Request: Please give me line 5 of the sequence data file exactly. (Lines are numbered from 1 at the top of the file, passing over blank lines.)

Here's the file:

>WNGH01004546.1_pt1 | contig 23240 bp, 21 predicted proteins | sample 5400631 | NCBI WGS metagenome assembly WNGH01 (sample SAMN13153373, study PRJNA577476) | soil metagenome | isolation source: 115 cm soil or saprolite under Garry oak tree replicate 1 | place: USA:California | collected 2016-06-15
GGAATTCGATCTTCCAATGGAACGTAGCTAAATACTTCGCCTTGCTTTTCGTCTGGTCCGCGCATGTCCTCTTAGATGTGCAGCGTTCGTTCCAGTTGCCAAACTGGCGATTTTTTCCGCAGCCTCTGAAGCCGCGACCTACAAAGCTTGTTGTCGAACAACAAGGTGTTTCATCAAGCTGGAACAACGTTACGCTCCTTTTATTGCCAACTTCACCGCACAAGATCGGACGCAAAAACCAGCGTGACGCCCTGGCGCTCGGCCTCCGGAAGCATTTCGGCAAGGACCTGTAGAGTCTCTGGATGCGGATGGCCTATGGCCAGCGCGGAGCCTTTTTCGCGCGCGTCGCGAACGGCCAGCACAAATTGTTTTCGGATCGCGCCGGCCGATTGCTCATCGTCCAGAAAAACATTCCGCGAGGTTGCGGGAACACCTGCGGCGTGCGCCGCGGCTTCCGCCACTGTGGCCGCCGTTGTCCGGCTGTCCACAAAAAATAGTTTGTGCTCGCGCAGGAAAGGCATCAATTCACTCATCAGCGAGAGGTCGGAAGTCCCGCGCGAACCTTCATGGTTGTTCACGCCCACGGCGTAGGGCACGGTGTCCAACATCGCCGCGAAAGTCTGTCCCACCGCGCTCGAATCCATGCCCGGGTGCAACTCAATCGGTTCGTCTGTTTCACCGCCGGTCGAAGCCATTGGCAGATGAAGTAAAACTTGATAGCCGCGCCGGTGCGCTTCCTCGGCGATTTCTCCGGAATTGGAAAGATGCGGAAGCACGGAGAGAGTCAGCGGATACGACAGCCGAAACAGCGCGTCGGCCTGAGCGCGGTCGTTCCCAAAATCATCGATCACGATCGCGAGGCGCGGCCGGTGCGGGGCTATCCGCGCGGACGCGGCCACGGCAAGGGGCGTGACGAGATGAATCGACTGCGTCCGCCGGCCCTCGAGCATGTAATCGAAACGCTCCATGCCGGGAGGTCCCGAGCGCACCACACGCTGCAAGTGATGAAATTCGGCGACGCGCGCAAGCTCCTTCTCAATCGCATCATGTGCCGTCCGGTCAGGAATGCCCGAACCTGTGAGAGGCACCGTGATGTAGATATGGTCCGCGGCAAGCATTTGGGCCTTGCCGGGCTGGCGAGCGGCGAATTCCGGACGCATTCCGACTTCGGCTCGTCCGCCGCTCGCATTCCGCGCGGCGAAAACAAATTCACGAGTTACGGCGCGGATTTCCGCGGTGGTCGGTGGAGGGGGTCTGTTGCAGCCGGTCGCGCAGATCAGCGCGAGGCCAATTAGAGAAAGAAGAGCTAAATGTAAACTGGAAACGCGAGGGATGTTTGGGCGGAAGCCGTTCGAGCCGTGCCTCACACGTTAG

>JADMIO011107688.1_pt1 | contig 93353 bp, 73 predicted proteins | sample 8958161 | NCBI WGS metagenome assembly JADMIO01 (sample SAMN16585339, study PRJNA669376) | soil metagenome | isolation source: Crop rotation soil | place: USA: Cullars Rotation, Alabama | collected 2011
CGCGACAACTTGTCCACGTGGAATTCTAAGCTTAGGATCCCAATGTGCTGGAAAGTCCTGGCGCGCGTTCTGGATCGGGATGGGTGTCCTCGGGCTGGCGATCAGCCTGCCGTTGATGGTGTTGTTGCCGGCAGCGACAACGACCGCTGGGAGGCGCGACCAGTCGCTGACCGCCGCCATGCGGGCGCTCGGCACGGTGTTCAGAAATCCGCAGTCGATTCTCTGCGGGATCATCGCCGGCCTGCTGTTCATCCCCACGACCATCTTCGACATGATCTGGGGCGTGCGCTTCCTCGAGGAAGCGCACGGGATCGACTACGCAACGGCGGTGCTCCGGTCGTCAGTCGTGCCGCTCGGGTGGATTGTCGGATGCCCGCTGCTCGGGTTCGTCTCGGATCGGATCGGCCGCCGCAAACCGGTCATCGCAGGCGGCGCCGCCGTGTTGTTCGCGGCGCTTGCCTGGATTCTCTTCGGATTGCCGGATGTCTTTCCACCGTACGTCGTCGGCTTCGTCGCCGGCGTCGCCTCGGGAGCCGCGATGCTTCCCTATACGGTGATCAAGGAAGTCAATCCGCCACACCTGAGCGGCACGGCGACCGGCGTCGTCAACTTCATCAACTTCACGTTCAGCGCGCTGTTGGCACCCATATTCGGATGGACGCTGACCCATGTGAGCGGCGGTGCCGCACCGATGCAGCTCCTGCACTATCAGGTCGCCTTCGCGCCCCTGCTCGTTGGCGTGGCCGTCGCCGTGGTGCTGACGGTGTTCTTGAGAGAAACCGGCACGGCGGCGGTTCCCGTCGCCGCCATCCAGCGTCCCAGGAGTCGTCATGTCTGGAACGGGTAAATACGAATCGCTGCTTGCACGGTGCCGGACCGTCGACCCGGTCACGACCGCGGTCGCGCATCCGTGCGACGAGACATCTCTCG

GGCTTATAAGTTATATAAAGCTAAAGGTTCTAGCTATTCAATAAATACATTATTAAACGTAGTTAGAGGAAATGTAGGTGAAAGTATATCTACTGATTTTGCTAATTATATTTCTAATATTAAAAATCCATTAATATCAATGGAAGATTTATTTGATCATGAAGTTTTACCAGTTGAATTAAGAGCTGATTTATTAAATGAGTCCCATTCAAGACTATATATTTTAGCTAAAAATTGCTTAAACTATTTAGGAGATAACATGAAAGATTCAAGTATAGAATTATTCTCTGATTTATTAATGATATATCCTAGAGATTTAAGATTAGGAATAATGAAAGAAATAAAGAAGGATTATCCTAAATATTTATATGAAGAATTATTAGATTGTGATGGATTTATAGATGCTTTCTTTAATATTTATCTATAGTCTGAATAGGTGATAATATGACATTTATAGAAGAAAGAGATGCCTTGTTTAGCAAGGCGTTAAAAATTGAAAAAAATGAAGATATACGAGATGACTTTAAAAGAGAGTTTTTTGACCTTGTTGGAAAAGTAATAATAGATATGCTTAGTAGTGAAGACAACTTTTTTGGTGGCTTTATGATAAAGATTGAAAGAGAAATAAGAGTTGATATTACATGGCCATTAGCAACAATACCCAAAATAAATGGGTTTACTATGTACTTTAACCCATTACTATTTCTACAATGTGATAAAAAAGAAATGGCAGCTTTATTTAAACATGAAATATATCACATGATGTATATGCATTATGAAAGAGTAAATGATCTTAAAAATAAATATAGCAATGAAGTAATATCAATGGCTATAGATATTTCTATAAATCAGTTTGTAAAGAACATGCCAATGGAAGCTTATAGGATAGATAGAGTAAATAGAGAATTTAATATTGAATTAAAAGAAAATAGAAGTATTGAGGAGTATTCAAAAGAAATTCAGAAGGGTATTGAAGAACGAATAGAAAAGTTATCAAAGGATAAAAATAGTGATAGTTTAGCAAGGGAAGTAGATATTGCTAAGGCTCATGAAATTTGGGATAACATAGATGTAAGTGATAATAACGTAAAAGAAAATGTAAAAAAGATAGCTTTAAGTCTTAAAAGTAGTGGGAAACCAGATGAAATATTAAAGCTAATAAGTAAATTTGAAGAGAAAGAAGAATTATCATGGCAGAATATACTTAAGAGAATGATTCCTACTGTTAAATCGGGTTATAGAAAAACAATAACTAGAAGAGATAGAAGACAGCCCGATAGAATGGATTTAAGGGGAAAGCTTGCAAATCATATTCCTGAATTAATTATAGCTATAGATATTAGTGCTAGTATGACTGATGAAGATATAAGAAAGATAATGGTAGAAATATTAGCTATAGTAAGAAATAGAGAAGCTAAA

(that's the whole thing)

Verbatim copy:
GGCTTATAAGTTATATAAAGCTAAAGGTTCTAGCTATTCAATAAATACATTATTAAACGTAGTTAGAGGAAATGTAGGTGAAAGTATATCTACTGATTTTGCTAATTATATTTCTAATATTAAAAATCCATTAATATCAATGGAAGATTTATTTGATCATGAAGTTTTACCAGTTGAATTAAGAGCTGATTTATTAAATGAGTCCCATTCAAGACTATATATTTTAGCTAAAAATTGCTTAAACTATTTAGGAGATAACATGAAAGATTCAAGTATAGAATTATTCTCTGATTTATTAATGATATATCCTAGAGATTTAAGATTAGGAATAATGAAAGAAATAAAGAAGGATTATCCTAAATATTTATATGAAGAATTATTAGATTGTGATGGATTTATAGATGCTTTCTTTAATATTTATCTATAGTCTGAATAGGTGATAATATGACATTTATAGAAGAAAGAGATGCCTTGTTTAGCAAGGCGTTAAAAATTGAAAAAAATGAAGATATACGAGATGACTTTAAAAGAGAGTTTTTTGACCTTGTTGGAAAAGTAATAATAGATATGCTTAGTAGTGAAGACAACTTTTTTGGTGGCTTTATGATAAAGATTGAAAGAGAAATAAGAGTTGATATTACATGGCCATTAGCAACAATACCCAAAATAAATGGGTTTACTATGTACTTTAACCCATTACTATTTCTACAATGTGATAAAAAAGAAATGGCAGCTTTATTTAAACATGAAATATATCACATGATGTATATGCATTATGAAAGAGTAAATGATCTTAAAAATAAATATAGCAATGAAGTAATATCAATGGCTATAGATATTTCTATAAATCAGTTTGTAAAGAACATGCCAATGGAAGCTTATAGGATAGATAGAGTAAATAGAGAATTTAATATTGAATTAAAAGAAAATAGAAGTATTGAGGAGTATTCAAAAGAAATTCAGAAGGGTATTGAAGAACGAATAGAAAAGTTATCAAAGGATAAAAATAGTGATAGTTTAGCAAGGGAAGTAGATATTGCTAAGGCTCATGAAATTTGGGATAACATAGATGTAAGTGATAATAACGTAAAAGAAAATGTAAAAAAGATAGCTTTAAGTCTTAAAAGTAGTGGGAAACCAGATGAAATATTAAAGCTAATAAGTAAATTTGAAGAGAAAGAAGAATTATCATGGCAGAATATACTTAAGAGAATGATTCCTACTGTTAAATCGGGTTATAGAAAAACAATAACTAGAAGAGATAGAAGACAGCCCGATAGAATGGATTTAAGGGGAAAGCTTGCAAATCATATTCCTGAATTAATTATAGCTATAGATATTAGTGCTAGTATGACTGATGAAGATATAAGAAAGATAATGGTAGAAATATTAGCTATAGTAAGAAATAGAGAAGCTAAA